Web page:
Here’s a great story illustrating how different housing arrangements, such as a tiny house in the back yard, can meet a variety of needs and wants. For aging parents; young adults juggling college, traveling, and volunteering; or friends who need little space, it’s a great way to stay connected to friends and family, while ensuring that everyone has some space.
Adding a tiny home is a sort of infill development, and helps to enliven older neighborhoods. Large suburban lots, of course, will have plenty of room for tiny homes, which can help to enhance the feel of community.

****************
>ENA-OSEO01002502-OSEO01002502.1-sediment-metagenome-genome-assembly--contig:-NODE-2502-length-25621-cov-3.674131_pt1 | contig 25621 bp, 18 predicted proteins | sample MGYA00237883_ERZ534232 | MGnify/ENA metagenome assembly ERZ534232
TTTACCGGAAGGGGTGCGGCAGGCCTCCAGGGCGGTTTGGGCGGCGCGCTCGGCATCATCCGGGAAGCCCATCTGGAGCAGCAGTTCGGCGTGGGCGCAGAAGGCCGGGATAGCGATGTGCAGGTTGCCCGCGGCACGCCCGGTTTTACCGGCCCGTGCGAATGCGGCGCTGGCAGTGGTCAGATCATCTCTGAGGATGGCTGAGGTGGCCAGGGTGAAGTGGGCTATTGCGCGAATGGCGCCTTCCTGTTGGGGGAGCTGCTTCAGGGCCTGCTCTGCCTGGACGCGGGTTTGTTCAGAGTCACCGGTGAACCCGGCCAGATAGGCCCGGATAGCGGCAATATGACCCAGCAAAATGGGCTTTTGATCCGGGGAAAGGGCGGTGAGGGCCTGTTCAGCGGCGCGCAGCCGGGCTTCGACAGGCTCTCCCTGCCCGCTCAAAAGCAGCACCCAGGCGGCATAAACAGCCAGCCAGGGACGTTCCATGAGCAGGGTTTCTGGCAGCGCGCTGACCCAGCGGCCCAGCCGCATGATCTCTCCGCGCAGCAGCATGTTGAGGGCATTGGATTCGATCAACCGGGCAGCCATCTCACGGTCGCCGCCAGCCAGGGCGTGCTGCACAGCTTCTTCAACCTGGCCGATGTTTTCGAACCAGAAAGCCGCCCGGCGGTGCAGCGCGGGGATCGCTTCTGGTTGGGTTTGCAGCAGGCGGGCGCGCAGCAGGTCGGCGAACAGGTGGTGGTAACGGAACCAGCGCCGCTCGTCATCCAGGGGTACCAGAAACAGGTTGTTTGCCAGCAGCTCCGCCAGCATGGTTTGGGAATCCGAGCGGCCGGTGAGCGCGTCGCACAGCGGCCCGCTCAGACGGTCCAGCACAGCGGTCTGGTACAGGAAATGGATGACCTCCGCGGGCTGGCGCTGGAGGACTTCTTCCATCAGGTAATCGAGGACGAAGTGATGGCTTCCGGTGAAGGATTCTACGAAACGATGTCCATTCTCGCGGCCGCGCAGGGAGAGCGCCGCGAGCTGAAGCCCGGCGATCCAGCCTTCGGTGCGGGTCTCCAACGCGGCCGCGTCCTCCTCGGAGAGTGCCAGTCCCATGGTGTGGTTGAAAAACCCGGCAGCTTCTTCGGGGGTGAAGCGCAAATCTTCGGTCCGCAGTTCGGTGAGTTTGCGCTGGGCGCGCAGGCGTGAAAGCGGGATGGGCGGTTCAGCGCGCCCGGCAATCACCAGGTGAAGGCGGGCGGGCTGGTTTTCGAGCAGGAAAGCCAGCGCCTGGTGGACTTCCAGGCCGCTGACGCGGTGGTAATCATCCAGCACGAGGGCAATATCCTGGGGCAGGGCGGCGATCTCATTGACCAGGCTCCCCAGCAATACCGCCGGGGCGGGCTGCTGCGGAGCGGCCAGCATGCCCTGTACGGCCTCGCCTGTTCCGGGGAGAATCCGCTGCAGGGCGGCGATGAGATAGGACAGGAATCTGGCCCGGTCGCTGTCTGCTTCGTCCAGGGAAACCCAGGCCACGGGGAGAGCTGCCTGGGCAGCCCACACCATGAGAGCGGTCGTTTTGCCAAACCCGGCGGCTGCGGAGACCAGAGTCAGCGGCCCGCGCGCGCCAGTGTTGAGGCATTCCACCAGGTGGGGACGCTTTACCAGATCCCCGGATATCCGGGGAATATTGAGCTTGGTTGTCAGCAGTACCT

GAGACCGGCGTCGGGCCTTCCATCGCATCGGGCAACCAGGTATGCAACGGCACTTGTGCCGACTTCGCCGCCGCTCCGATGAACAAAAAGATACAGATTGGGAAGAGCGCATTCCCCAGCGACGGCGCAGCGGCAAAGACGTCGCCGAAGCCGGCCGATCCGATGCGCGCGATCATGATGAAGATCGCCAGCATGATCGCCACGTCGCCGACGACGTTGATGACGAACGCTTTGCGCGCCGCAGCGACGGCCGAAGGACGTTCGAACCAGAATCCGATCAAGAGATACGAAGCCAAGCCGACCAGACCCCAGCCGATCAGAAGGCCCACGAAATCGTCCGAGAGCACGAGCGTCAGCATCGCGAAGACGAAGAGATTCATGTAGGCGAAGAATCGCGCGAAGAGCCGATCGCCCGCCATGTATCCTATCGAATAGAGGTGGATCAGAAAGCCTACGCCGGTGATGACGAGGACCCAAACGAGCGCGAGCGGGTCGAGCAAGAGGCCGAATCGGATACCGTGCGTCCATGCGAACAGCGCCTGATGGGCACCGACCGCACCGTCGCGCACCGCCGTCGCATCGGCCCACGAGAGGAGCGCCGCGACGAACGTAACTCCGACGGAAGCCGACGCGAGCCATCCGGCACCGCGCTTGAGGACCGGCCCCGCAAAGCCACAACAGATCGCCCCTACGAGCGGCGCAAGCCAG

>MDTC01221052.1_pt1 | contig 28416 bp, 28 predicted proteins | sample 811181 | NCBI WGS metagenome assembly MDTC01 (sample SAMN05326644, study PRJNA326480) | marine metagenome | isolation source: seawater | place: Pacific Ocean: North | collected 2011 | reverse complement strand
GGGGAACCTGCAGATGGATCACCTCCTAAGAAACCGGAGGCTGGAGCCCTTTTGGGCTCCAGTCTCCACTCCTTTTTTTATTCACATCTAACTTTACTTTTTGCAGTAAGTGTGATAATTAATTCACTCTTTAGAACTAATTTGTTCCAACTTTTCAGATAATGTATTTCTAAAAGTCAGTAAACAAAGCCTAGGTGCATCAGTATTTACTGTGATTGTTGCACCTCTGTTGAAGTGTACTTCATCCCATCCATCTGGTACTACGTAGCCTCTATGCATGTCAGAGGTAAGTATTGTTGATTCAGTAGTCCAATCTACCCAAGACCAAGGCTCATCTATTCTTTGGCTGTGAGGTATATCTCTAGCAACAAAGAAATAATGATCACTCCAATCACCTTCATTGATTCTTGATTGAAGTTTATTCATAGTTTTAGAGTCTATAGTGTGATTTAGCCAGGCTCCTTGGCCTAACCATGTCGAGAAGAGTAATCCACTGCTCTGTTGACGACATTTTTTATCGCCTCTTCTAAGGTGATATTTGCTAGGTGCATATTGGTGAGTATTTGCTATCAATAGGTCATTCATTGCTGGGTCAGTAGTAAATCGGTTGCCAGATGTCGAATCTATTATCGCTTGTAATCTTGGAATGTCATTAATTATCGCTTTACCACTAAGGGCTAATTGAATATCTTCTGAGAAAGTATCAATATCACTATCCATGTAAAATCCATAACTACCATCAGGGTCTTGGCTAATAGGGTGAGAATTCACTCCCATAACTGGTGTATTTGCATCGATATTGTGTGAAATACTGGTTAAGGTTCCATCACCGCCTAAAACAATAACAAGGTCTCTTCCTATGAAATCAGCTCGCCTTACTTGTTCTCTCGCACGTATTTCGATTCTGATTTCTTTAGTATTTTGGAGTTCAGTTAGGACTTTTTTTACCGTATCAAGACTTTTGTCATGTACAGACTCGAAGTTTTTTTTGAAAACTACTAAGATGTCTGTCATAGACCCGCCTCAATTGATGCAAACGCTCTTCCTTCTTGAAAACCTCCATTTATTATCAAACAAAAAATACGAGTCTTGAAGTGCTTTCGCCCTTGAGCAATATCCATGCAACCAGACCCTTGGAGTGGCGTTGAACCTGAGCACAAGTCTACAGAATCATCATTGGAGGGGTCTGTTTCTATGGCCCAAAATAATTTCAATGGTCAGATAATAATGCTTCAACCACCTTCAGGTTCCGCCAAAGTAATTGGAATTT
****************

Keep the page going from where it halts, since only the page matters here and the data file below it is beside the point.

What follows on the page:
One of the main issues is prohibitive regulations, as adding another housing unit of any size is often prohibited. And many people are concerned about their property values and seeing junky shacks constructed as rental units. Valid concerns, but no reason to prohibit tiny homes outright. You’ll see the term “accessory dwelling unit” applied to buildings like tiny homes, and it’s an acknowledgement that building codes and zoning regulations can adapt.
Lloyd Kahn’s latest book, Tiny Homes, offers hundreds of creative examples of small dwellings, from cheap and funky to surprisingly expensive. Deek over at Relax Shacks will show you inventive ideas as well. And Kent Griswold of The Tiny House Blog covers the topic extensively.
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